Seeking Wisdom in Difficult Days
A Study of James
The Power of Prayer
James concludes his writing with one last big idea. “The main thrust of this section is the power of prayer and its appropriateness in every situation of life. Prayer is encouraged in times of distress (v. 13), elation (v. 13), sickness (v. 14), and sin (v. 15-16a) and in assisting fellow Christians in striving for righteousness and spiritual health (16a).”
My Response to Life Is to Pray and to Praise (vv. 13-15)
13 Is anyone among you suffering? Let him pray. Is anyone cheerful? Let him sing praise. 14 Is anyone among you sick? Let him call for the elders of the church, and let them pray over him, anointing him with oil in the name of the Lord. 15 And the prayer of faith will save the one who is sick, and the Lord will raise him up. And if he has committed sins, he will be forgiven.
“Is anyone among you suffering? Let him pray” The word suffering does not just refer to bodily illnesses, but rather it means “adversity,” “suffering hardship.” It is the stress of a strenuous circumstance that leads to an action, or a reaction. Its when a person has experienced hardship and now they are affected by the situation. What is the first thing we do or say when hardship, stress, and adversity comes our way?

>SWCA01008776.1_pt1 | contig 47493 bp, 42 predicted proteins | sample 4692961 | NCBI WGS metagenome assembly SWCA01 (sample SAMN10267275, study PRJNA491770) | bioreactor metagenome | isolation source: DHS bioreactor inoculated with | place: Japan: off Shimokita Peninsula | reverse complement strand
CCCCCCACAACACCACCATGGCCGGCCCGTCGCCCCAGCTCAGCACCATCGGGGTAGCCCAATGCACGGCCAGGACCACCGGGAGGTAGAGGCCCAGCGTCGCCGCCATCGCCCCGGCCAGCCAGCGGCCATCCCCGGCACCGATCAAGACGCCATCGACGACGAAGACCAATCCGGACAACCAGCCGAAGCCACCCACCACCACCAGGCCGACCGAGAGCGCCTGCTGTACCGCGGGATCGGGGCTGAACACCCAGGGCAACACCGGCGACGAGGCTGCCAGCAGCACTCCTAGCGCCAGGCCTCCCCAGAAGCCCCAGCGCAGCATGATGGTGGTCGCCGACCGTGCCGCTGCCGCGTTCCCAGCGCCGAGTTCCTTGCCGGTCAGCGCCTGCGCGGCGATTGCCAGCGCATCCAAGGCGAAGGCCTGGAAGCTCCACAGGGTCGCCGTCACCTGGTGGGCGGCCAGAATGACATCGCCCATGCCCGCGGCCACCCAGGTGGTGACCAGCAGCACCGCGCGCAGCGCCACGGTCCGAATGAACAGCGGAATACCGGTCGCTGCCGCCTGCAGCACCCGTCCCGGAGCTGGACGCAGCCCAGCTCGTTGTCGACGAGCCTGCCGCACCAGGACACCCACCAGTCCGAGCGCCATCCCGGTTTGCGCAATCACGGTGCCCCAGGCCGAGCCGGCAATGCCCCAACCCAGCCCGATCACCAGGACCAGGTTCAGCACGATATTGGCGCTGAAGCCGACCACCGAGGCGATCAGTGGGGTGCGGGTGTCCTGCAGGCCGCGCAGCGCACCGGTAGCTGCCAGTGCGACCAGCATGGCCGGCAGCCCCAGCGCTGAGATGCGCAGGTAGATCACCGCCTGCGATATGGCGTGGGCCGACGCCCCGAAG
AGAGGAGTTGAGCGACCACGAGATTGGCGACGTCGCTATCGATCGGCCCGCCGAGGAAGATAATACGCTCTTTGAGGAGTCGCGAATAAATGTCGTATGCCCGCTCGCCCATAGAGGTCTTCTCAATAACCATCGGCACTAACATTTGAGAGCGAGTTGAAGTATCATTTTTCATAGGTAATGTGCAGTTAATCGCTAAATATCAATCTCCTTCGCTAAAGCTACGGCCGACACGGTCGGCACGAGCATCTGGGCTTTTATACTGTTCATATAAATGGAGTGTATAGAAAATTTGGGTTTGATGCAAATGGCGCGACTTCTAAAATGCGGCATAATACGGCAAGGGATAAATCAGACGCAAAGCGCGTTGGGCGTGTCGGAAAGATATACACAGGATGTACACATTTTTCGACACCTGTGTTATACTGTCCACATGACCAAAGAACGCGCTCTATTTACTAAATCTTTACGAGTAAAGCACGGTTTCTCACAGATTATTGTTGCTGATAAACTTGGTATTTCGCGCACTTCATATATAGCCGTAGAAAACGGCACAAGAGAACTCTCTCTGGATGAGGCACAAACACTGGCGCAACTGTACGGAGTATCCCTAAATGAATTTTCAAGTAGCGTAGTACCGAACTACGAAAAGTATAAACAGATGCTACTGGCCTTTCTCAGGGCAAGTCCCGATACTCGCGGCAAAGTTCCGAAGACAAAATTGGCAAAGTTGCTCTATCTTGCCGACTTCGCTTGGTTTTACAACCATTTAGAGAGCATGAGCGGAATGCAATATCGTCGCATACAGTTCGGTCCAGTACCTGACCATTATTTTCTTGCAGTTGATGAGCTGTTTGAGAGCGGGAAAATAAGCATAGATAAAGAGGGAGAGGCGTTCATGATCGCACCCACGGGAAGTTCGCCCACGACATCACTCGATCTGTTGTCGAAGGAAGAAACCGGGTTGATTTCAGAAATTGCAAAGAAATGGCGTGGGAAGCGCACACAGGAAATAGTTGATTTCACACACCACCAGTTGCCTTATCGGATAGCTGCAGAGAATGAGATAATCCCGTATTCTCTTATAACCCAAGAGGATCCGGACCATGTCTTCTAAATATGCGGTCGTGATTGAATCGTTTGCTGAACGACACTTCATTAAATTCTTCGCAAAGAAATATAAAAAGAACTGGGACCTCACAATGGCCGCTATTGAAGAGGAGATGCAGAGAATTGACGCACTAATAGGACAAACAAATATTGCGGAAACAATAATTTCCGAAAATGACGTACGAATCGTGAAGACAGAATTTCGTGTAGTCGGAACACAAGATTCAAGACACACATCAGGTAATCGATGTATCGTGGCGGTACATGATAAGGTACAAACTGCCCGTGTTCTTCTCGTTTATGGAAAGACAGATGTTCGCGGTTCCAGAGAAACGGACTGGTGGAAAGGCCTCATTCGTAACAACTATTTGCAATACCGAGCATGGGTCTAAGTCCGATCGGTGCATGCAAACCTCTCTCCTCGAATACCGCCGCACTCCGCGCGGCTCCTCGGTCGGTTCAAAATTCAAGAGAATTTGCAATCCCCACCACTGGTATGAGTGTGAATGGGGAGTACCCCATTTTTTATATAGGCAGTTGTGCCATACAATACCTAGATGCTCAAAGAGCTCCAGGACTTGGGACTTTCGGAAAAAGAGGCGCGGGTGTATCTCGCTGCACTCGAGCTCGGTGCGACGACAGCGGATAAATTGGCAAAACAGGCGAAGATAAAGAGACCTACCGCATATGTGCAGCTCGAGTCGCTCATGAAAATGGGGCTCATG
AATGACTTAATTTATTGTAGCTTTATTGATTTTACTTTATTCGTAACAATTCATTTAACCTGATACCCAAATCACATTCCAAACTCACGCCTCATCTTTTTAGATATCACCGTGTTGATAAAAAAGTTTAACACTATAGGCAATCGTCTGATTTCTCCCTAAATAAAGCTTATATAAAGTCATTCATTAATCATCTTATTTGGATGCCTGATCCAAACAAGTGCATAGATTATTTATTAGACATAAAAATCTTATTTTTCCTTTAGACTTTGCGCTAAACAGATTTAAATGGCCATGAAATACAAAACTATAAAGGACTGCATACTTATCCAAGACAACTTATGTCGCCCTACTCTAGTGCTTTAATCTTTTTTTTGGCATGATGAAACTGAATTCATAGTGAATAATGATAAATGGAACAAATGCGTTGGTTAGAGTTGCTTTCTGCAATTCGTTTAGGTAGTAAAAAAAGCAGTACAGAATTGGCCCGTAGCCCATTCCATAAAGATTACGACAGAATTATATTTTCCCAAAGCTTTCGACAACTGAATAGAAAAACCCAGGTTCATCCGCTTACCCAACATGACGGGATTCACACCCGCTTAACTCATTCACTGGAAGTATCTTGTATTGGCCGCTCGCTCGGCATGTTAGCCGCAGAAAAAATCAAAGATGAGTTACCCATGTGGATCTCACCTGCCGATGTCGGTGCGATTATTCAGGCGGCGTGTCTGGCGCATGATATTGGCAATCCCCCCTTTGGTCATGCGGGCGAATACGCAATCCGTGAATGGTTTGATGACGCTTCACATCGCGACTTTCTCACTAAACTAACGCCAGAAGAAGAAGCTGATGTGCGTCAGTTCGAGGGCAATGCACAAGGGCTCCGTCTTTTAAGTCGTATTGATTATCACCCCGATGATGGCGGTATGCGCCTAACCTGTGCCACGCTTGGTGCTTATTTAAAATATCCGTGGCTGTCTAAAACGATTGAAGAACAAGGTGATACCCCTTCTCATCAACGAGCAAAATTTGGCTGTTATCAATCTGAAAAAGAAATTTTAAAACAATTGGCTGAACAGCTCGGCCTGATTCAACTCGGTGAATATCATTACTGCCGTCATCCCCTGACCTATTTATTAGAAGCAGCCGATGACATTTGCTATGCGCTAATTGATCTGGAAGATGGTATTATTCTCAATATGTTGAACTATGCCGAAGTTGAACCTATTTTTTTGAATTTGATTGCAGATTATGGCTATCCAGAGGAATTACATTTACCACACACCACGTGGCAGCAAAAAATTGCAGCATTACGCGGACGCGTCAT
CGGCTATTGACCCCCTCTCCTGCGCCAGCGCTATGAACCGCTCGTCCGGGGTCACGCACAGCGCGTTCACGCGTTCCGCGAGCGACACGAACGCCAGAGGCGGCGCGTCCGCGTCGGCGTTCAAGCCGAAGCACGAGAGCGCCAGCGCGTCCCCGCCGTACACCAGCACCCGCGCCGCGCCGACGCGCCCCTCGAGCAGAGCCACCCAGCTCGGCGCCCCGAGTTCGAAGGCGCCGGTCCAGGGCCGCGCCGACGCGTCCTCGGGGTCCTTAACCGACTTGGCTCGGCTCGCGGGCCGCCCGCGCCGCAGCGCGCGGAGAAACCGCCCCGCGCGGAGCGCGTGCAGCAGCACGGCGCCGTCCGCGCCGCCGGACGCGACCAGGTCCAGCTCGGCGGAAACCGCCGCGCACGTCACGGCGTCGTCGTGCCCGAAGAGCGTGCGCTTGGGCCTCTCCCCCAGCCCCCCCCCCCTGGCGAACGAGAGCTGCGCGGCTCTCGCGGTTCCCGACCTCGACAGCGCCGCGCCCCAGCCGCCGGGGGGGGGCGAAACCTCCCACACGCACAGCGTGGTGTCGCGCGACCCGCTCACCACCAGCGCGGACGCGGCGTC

If we are the person suffering, we are told to pray, but not just one time but as an ongoing habit. “Prayer is a blessing to the heart and to the mental life. It is good to talk with God and our worry disappears in the presence of the Lord.
So, what should we pray for? There are times when we are so stressed and suffering so much we don’t even know what to say, or what to pray for. Often times we want to hardship and suffering to end and we pray for the pain to stop.
Paul prayed that the “thorn of his flesh” would be removed. It wasn’t. Jesus prayed in the Garden of Gethsemane “that this cup would pass from me.” It didn’t. You can pray for it to end, but sometimes that’s the season you are in. So, here are some things that you could pray for:
Wisdom (James 1:5) One of the things we will see later in the text is that people are watching how you are going to respond – so we need wisdom to respond and deal with the suffering appropriately. Many a foolish word and action has been done while people are under suffering, but God has promised to give you the wise words to say, and the wise action to take, if we ask Him.
Endurance – stress and suffering will over time take it toll on your spirit, your body, your health, so as God for strength to endure.